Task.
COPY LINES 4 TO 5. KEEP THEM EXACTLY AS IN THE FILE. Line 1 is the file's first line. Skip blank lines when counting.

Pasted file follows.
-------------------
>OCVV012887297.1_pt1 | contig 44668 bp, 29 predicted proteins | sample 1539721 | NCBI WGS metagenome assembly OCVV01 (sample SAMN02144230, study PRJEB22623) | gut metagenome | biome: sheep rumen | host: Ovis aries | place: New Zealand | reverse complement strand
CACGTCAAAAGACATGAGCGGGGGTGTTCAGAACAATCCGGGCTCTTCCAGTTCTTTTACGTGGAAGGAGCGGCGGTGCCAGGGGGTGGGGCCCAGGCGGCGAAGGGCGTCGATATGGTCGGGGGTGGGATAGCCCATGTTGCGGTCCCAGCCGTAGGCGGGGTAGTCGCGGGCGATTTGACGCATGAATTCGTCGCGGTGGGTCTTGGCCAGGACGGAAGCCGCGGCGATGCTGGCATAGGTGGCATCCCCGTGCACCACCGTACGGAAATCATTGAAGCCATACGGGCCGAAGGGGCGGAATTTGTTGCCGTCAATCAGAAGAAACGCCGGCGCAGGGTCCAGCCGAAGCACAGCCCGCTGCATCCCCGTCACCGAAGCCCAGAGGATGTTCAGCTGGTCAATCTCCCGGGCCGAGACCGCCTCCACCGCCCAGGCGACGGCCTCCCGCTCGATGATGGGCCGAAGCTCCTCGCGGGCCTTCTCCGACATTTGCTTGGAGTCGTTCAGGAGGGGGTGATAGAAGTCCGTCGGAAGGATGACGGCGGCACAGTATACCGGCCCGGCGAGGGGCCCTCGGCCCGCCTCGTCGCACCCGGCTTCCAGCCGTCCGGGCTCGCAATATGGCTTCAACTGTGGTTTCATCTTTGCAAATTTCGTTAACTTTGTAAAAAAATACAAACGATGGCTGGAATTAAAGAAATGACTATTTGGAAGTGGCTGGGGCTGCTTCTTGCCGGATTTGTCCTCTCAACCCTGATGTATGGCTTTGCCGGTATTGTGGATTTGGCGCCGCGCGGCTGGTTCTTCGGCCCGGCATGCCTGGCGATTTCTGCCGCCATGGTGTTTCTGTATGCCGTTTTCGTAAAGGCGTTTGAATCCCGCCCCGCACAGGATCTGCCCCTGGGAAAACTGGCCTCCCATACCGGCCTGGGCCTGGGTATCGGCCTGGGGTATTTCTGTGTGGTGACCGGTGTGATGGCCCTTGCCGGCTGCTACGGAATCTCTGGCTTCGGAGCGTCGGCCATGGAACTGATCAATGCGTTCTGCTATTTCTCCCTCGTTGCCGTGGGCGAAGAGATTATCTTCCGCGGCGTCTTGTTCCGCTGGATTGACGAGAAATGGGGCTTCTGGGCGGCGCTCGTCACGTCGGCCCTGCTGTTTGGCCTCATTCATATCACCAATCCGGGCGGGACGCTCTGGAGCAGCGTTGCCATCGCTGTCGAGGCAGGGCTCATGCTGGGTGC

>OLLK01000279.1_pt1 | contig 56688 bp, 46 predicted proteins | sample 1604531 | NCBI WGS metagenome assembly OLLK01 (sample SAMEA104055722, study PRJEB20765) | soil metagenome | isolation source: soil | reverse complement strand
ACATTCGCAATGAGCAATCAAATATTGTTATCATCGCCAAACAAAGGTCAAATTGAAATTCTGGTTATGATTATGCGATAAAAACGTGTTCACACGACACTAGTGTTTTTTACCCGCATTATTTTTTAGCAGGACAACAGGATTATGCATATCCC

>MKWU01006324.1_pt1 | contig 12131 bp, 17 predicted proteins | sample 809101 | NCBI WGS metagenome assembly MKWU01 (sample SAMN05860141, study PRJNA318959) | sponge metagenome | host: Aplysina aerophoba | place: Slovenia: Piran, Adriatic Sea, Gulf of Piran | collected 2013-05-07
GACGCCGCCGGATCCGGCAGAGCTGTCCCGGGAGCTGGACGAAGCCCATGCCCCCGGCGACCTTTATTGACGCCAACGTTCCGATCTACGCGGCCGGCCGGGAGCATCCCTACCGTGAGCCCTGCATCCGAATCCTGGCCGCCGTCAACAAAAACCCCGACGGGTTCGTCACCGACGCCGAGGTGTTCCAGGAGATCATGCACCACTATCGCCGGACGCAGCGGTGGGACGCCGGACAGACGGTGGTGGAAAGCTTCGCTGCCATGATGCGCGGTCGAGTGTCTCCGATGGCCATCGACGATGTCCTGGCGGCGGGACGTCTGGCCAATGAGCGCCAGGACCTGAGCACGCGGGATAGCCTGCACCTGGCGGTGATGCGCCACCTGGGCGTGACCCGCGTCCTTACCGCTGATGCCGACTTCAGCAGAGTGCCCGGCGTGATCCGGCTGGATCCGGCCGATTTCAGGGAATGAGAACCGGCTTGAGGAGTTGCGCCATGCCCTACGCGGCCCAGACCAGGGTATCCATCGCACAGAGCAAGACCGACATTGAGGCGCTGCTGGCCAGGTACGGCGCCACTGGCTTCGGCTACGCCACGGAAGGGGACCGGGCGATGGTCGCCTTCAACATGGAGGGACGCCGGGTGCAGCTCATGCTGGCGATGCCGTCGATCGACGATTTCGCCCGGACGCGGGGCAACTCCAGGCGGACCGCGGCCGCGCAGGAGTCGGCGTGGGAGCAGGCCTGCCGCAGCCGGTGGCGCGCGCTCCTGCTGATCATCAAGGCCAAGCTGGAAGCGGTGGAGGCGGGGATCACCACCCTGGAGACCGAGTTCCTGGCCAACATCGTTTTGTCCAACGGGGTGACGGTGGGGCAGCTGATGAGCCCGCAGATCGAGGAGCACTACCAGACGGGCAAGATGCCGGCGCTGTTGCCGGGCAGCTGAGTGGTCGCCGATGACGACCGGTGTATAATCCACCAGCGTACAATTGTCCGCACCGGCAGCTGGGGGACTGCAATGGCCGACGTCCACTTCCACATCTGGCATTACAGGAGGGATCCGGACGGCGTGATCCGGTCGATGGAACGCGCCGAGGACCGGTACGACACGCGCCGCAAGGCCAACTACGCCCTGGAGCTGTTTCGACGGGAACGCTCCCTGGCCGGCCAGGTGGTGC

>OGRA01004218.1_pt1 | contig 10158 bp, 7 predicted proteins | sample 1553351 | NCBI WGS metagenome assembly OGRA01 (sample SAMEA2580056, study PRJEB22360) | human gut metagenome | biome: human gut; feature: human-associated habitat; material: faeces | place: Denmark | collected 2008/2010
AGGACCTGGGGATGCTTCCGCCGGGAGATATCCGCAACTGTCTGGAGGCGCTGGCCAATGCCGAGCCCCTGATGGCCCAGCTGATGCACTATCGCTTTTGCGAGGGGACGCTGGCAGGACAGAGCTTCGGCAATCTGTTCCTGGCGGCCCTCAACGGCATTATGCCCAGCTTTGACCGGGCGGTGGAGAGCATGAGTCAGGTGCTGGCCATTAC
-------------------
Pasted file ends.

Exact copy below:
ACATTCGCAATGAGCAATCAAATATTGTTATCATCGCCAAACAAAGGTCAAATTGAAATTCTGGTTATGATTATGCGATAAAAACGTGTTCACACGACACTAGTGTTTTTTACCCGCATTATTTTTTAGCAGGACAACAGGATTATGCATATCCC

>MKWU01006324.1_pt1 | contig 12131 bp, 17 predicted proteins | sample 809101 | NCBI WGS metagenome assembly MKWU01 (sample SAMN05860141, study PRJNA318959) | sponge metagenome | host: Aplysina aerophoba | place: Slovenia: Piran, Adriatic Sea, Gulf of Piran | collected 2013-05-07